Monday, March 16, 2015

The Origins of Love

I can't help it. I'm a word nerd.

I love to research the etymology of words. It amazes me to discover how long a word has been in use, especially if it continues to mean the same thing to generations of people across centuries.

Take the word LOVE. 

As early as the 13th century, the word love was applied to a beloved person and love letters were sent to the one you cared for the most. The roots of the word are all over the map (no doubt because love is a universal concept). The Germanic Old English lufu sounds close to our modern pronunciation of love. The Indo-European root in Sanskrit lubhyati is a little more carnal with a meaning closer to "desires". And the Latin libet means "it is pleasing". Incidentally, libet is the root of the modern word "libido".

I laughed out loud to find that love and sex have been linked for so long. Granted, neither are required in a relationship and can exist on their own, but it says something profound about humans that we want to establish closer bonds with the people we are intimate with.

The word ROMANCE is linked to the language it originated from. 

It derives from the Old French romanz, French being a "romance" language or one based on Latin. The early romances were tales of knights or heroes told in verse to entertain the lords and ladies of the courts of Europe. It was from these tales of knights that the concept of chivalry and courtly love arose.

These brave knights fought for the honor of their fair lady with a pure heart, their carnal trysts forbidden by arranged marriages which could not still the beating of their great love.

I rather like the fact that these stories of love overcoming the obstacles of class, culture, and socio-political pressures are almost the opposite of the modern romance--a story of a character overcoming physical, psychological, or cultural obstacles to finding a love that will diminish those barriers and give them a happily ever after. The HEA is a definite modern attachment to romance, or should I say "evolution". Whereas in the older French tales, lovers would run away to be caught or killed or worse, commit suicide, the modern tales offer the lovers a lifetime of love together. Definitely an improvement in my book!

So what about you? Have you ever looked up the origins of a word and been surprised by what you found?

AIDEE LADNIER is a writer who loves quirky characters. You can visit her website at or meet her at some of her favorite social media sites:
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Ali Hubbard said...

I need to look etymology up more, because I'm always fascinated by word origins. One that comes to mind is "craft."

I'll be lazy and quote from the Online Etymology Dictionary (which should be legal since it's being used for educational purposes. lol):
"Old English cræft (West Saxon, Northumbrian), -creft (Kentish), originally "power, physical strength, might," from Proto-Germanic *krab-/*kraf- (cognates: Old Frisian kreft, Old High German chraft, German Kraft "strength, skill;" Old Norse kraptr "strength, virtue"). Sense expanded in Old English to include "skill, dexterity; art, science, talent" (via a notion of "mental power"), which led by late Old English to the meaning "trade, handicraft, calling," also "something built or made." The word still was used for "might, power" in Middle English. Use for "small boat" is first recorded 1670s, probably from a phrase similar to vessels of small craft and referring either to the trade they did or the seamanship they required, or perhaps it preserves the word in its original sense of "power."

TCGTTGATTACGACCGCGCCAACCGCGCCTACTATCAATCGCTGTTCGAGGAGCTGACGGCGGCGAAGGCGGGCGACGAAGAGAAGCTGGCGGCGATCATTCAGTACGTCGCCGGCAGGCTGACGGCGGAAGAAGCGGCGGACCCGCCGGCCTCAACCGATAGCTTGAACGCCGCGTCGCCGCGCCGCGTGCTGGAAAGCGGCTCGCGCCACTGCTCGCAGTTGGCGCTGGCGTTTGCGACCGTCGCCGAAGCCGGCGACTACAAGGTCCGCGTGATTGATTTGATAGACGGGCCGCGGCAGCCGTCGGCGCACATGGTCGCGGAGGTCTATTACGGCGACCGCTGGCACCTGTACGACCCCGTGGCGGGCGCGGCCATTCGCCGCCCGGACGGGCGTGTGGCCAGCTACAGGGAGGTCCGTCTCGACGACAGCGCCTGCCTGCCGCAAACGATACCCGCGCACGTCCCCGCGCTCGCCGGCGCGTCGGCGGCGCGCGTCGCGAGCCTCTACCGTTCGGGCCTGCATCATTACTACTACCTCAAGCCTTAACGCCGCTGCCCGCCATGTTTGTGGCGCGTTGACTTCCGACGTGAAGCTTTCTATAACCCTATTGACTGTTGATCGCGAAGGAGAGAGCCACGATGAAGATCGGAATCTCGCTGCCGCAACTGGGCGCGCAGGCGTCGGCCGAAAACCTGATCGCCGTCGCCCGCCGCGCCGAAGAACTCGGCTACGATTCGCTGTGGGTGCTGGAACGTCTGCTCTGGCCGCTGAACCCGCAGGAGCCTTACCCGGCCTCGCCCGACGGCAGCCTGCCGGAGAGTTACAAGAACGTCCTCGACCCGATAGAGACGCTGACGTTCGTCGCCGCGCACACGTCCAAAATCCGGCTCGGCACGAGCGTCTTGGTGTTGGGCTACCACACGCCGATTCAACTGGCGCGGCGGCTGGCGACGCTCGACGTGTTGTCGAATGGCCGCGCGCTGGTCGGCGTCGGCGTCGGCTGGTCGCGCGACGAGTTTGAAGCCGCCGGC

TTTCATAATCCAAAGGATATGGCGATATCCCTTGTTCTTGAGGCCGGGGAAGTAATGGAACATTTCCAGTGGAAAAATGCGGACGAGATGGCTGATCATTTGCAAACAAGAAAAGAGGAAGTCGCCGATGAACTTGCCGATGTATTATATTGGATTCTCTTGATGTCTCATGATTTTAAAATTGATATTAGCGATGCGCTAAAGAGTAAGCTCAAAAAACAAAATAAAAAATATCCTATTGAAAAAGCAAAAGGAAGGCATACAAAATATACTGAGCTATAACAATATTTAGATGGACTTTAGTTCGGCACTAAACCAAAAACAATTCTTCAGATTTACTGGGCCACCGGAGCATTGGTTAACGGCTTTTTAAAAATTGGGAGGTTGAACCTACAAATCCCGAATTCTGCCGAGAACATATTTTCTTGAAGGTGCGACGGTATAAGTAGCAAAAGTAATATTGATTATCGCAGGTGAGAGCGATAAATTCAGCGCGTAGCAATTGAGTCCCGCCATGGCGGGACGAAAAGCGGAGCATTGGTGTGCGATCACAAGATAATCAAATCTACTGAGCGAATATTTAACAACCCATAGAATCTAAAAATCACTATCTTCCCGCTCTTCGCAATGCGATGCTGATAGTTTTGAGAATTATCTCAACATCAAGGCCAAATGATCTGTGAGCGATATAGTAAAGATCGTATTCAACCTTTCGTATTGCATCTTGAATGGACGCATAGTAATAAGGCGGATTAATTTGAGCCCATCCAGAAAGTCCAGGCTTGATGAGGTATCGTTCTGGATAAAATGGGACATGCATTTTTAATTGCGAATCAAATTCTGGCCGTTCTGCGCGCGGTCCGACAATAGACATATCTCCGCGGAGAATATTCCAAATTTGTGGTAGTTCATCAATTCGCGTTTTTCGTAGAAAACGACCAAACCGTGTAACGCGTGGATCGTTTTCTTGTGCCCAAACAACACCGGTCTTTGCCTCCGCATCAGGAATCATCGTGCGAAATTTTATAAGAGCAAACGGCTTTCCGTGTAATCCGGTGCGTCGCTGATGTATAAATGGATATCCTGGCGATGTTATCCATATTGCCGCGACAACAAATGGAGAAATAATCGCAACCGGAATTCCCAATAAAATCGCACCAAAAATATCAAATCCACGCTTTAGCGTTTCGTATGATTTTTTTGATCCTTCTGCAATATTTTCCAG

I like this word because you've got "aircraft, watercraft, witchcraft," and so many more!!! I need the word "wordcraft" to be real.

I also admit to making up etymology for humor's sake. e.g. "appetizer," from Olde French for "spoils your appetite."

Aidee Ladnier said...

I totally agree with you about wordcraft. There is definite power in words. We need that one! LOL!

Another favorite of mine is "nice". It starts out in the 12 century meaning "stupid" or "clumsy", then in the 14th century becomes "fastidious" and "fussy" or "precise and finally settles down in the 1760s to "agreeable" or "delightful" and in the 1830s to be "kind" and "thoughtful". What a rollercoaster of a word!

Louisa Cornell said...

Etymology Online is a God send to me. I love making certain a word is period correct for what I am writing. Actually I love everything about words. I collect them. I am constantly looking for dictionaries of English as it was spoken during the Regency.

I have studied a number of languages and I am fascinated by the overlap between languages, the borrowing and the evolution of words from language to language. For instance, the Russian word kartoffle translates to potato in English. You can see the evolution in the word.

In Chinese the same word can be said with three different inflections and have three different meanings.

Cari Hislop said...

Ali - I had no idea the word "craft" was so interesting.
I'm so glad you shared it!

I love learning about words too. Going along with Ali's Wordcraft and the word spell. We know it associated with magic, but to the Anglo Saxons it meant "Story!" When medieval witches cast a "spell" they were casting a new or unpleasant story onto your life. Somehow we lost the story, but kept the magic. ;)

Like Louisa I write Regencies so there's a lot of word checking. One of the things I found fascinating as that apparently the word Orgasm didn't exist until the mid or late Victorian era. Before that there was no specific word for the experience (that I've come across - if someone else knows different do share!: